Additional features of MDS may be explained by haploinsufficiency of genes on the 5q31 interval (EGR1, CTNNA1, and HSPA9) and 5q genes located outside of both CDRs (NPM1 and APC). Haploinsufficiency of Egr1 enhances stem-cell self-renewal and increases the risk of N-ethyl-N-nitrosourea–induced leukemia in mice.14,15  Hypermethylation of the residual nondeleted CTNNA1 allele is associated with del(5q)–transformed AML in humans.16  Reduced expression of HSPA9 in primary human CD34+ cells results in delayed erythroid maturation and increased apoptosis in vitro and decreased hematopoietic progenitors in mice.17 Npm+/− mice develop erythroid macrocytosis, megakaryocytic dysplasia, and are predisposed to myeloid malignancies (AML and MPNs) at 10-24 months of age.18  Finally, Apc+/− mice have alterations in their stem cell compartment with concomitant changes in cell cycle and apoptosis which may be relevant for MDS.19,20  Collectively, these results implicate multigene haploinsufficiency as the dominant genetic mechanism caused by chromosome 5 deletions and suggest that gene haploinsufficiency may be the mechanism contributing to disease pathogenesis for other common deletions in MDS.

Several CDRs have been mapped for chromosome 7q deletions (7q21, 7q22, 7q32-33, and 7q35-36) (reviewed in Bejar et al1 ). Identification of the critical genes in these intervals has been lacking until recently with the identification of mutations in EZH2 located on 7q36 in patients with MDS.6,7  No definitive causal gene has been identified for chromosome 20q deletions (although ASXL1 is located on 20q) or trisomy 8.

Although the mechanism underlying the generation of interstitial deletions is not known, the recent description of chromosomal shattering and rejoining of segments has been observed in many types of cancers, including leukemia.21  This process, called chromothripsis, provides an explanation for complex deletions observed in MDS samples (Figure 1), and may be another mechanism creating genetic diversity during MDS initiation and progression to secondary AML (sAML). Whole-genome sequencing will be a valuable tool to better define these complex genetic alterations in MDS genomes.

Figure 1.

Chromothripsis of chromosome 5 in MDS. Multiple regions of DNA copy number (CN) loss are detectable by SNP arrays comparing a tumor sample (MDS-derived sAML) with the patient's normal DNA (obtained from a skin biopsy) (top panel). Whole-genome sequence data of the tumor/normal pair demonstrates loss of heterozygosity (LOH) at the regions of copy number loss (middle panel). Multiple inversions (INV) and intrachromosomal translocations (ITX) involving retained segments flanking the deletions (DEL) are computationally predicted to be rearranged from the whole-genome sequence data (bottom panel; T.G. and M.J.W., unpublished data).

Figure 1.

Chromothripsis of chromosome 5 in MDS. Multiple regions of DNA copy number (CN) loss are detectable by SNP arrays comparing a tumor sample (MDS-derived sAML) with the patient's normal DNA (obtained from a skin biopsy) (top panel). Whole-genome sequence data of the tumor/normal pair demonstrates loss of heterozygosity (LOH) at the regions of copy number loss (middle panel). Multiple inversions (INV) and intrachromosomal translocations (ITX) involving retained segments flanking the deletions (DEL) are computationally predicted to be rearranged from the whole-genome sequence data (bottom panel; T.G. and M.J.W., unpublished data).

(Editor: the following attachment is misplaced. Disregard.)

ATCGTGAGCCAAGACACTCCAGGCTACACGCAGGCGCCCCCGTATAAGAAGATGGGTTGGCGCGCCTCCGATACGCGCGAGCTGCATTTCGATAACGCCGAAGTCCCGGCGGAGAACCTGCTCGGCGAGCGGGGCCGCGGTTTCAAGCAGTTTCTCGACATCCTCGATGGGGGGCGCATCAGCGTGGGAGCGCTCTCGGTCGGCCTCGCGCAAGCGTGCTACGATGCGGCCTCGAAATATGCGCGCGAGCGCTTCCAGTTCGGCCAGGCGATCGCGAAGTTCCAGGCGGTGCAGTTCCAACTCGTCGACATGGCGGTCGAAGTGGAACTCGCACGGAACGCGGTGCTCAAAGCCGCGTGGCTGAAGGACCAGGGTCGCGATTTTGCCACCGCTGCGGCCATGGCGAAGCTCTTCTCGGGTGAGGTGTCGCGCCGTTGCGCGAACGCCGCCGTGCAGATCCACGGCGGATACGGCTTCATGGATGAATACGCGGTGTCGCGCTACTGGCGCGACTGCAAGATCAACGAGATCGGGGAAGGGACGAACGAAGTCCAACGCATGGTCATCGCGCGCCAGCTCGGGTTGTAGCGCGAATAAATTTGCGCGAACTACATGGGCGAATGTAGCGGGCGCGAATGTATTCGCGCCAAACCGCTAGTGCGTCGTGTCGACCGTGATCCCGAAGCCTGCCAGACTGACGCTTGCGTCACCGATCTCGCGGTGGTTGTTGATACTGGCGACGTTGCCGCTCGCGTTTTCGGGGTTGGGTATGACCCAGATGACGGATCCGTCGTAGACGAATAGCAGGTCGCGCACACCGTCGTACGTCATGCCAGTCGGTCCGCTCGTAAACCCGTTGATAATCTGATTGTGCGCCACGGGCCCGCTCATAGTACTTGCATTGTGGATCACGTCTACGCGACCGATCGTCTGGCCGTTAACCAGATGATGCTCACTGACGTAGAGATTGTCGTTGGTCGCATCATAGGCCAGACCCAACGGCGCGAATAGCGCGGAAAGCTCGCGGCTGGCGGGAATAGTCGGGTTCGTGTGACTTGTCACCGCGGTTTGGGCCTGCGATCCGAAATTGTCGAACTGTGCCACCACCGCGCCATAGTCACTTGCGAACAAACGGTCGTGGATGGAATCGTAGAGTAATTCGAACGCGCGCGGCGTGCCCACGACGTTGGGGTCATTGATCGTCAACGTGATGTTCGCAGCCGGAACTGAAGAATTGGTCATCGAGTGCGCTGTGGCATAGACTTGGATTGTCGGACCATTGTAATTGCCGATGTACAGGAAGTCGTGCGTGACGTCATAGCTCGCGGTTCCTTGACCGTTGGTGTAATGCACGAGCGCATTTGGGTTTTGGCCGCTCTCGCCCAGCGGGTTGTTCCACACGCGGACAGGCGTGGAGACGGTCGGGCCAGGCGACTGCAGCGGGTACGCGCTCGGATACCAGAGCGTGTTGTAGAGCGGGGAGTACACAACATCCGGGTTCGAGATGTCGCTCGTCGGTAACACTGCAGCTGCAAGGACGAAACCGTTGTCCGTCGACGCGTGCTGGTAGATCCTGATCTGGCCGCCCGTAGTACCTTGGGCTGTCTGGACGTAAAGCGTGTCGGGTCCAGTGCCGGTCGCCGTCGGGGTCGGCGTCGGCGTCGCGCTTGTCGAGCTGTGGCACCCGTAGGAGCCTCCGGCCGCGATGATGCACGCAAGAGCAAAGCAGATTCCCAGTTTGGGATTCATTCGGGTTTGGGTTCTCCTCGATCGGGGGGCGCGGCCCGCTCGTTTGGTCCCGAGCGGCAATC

Mutations in regulators of DNA methylation

Alterations in DNA methylation have been implicated in the pathogenesis of MDS.22  This is supported by observations that the global methylation pattern of cytosine residues in CpG dinucleotide sequences is different between normal and MDS BM cells22  and that there is clinical benefit to patients with MDS when treated with cytosine analog drugs that interfere with methylation (5-azacytidine and 5-aza-2′-deoxycytidine). Cytosine methylation status influences gene transcription, which may contribute to the altered growth and differentiation of MDS cells. There is now genetic evidence that DNA methylation is important in MDS, because several genes that regulate cytosine methylation are somatically mutated in MDS genomes (DNMT3A, TET2, and IDH1/IDH2).

Methylation at the 5′ position of cytosine in CpG dinucleotides is mediated by DNA methyltransferases (DNMTs; Figure 2). DNMT3A and DNMT3B are the dominant DNMTs involved in de novo methylation and DNMT1 maintains hemimethylated DNA during replication. 5′-methylcytosine (5mC) can be further modified by a group of 3 paralogous Ten Eleven Translocation (TET) proteins (TET1, TET2, and TET3), that are alpha-ketoglutarate (αKG) and Fe(II)-dependent oxygenases that catalyze the conversion of 5mC to 5′-hydroxymethylcytosine (5hmC).23  5hmC appears to be a short-lived intermediary that may lead to demethylation of cytosine, although its precise fate remains unknown. The main source of αKG comes from the conversion of isocitrate to αKG by isocitrate dehydrogenase 1 (IDH1) in the cytosol and IDH2 in the mitochondria and TET function is reduced when αKG levels are limiting in a cell.23  Based on their known functions, it is predicted that DNMT3A, TET2, or IDH1/IDH2 gene mutations alter cytosine methylation, and ultimately gene transcription, by affecting either 5mC or 5hmC levels.